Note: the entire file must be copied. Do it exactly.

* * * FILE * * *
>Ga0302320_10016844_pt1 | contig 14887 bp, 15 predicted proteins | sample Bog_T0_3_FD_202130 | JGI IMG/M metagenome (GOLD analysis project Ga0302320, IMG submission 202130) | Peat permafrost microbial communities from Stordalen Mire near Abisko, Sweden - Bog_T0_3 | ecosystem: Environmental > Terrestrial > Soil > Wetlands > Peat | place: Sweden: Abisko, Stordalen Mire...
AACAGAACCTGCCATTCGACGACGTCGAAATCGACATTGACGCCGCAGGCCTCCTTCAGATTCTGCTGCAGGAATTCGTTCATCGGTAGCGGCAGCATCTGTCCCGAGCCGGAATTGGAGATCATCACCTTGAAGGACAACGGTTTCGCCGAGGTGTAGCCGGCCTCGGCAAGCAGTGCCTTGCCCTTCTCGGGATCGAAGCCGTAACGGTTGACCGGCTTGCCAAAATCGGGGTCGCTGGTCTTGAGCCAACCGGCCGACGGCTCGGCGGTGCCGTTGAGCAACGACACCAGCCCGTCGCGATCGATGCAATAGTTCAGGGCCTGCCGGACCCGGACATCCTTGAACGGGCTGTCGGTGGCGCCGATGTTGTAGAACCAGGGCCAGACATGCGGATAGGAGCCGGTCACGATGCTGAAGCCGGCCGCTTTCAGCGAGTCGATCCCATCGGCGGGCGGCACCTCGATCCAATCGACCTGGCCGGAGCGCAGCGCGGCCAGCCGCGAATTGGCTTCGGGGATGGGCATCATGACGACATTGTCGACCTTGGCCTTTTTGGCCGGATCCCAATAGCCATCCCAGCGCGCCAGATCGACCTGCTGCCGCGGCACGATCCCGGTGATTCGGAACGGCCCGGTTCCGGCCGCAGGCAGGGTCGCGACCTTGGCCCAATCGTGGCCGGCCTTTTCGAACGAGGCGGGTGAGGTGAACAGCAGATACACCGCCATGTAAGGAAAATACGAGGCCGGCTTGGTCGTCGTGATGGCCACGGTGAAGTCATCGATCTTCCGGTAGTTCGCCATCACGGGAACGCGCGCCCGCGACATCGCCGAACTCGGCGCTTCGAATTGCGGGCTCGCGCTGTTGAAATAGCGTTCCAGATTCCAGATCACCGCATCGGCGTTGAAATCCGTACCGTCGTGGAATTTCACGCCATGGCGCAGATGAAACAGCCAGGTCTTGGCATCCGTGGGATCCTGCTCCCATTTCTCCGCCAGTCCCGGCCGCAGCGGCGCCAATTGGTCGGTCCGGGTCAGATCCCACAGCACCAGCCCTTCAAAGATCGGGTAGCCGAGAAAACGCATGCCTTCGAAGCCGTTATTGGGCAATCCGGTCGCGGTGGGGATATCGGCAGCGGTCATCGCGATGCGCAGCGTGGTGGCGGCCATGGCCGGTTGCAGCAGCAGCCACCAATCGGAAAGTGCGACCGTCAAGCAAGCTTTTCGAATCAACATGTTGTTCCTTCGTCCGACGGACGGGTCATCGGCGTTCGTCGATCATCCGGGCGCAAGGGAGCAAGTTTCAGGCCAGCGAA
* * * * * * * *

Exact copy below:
>Ga0302320_10016844_pt1 | contig 14887 bp, 15 predicted proteins | sample Bog_T0_3_FD_202130 | JGI IMG/M metagenome (GOLD analysis project Ga0302320, IMG submission 202130) | Peat permafrost microbial communities from Stordalen Mire near Abisko, Sweden - Bog_T0_3 | ecosystem: Environmental > Terrestrial > Soil > Wetlands > Peat | place: Sweden: Abisko, Stordalen Mire...
AACAGAACCTGCCATTCGACGACGTCGAAATCGACATTGACGCCGCAGGCCTCCTTCAGATTCTGCTGCAGGAATTCGTTCATCGGTAGCGGCAGCATCTGTCCCGAGCCGGAATTGGAGATCATCACCTTGAAGGACAACGGTTTCGCCGAGGTGTAGCCGGCCTCGGCAAGCAGTGCCTTGCCCTTCTCGGGATCGAAGCCGTAACGGTTGACCGGCTTGCCAAAATCGGGGTCGCTGGTCTTGAGCCAACCGGCCGACGGCTCGGCGGTGCCGTTGAGCAACGACACCAGCCCGTCGCGATCGATGCAATAGTTCAGGGCCTGCCGGACCCGGACATCCTTGAACGGGCTGTCGGTGGCGCCGATGTTGTAGAACCAGGGCCAGACATGCGGATAGGAGCCGGTCACGATGCTGAAGCCGGCCGCTTTCAGCGAGTCGATCCCATCGGCGGGCGGCACCTCGATCCAATCGACCTGGCCGGAGCGCAGCGCGGCCAGCCGCGAATTGGCTTCGGGGATGGGCATCATGACGACATTGTCGACCTTGGCCTTTTTGGCCGGATCCCAATAGCCATCCCAGCGCGCCAGATCGACCTGCTGCCGCGGCACGATCCCGGTGATTCGGAACGGCCCGGTTCCGGCCGCAGGCAGGGTCGCGACCTTGGCCCAATCGTGGCCGGCCTTTTCGAACGAGGCGGGTGAGGTGAACAGCAGATACACCGCCATGTAAGGAAAATACGAGGCCGGCTTGGTCGTCGTGATGGCCACGGTGAAGTCATCGATCTTCCGGTAGTTCGCCATCACGGGAACGCGCGCCCGCGACATCGCCGAACTCGGCGCTTCGAATTGCGGGCTCGCGCTGTTGAAATAGCGTTCCAGATTCCAGATCACCGCATCGGCGTTGAAATCCGTACCGTCGTGGAATTTCACGCCATGGCGCAGATGAAACAGCCAGGTCTTGGCATCCGTGGGATCCTGCTCCCATTTCTCCGCCAGTCCCGGCCGCAGCGGCGCCAATTGGTCGGTCCGGGTCAGATCCCACAGCACCAGCCCTTCAAAGATCGGGTAGCCGAGAAAACGCATGCCTTCGAAGCCGTTATTGGGCAATCCGGTCGCGGTGGGGATATCGGCAGCGGTCATCGCGATGCGCAGCGTGGTGGCGGCCATGGCCGGTTGCAGCAGCAGCCACCAATCGGAAAGTGCGACCGTCAAGCAAGCTTTTCGAATCAACATGTTGTTCCTTCGTCCGACGGACGGGTCATCGGCGTTCGTCGATCATCCGGGCGCAAGGGAGCAAGTTTCAGGCCAGCGAA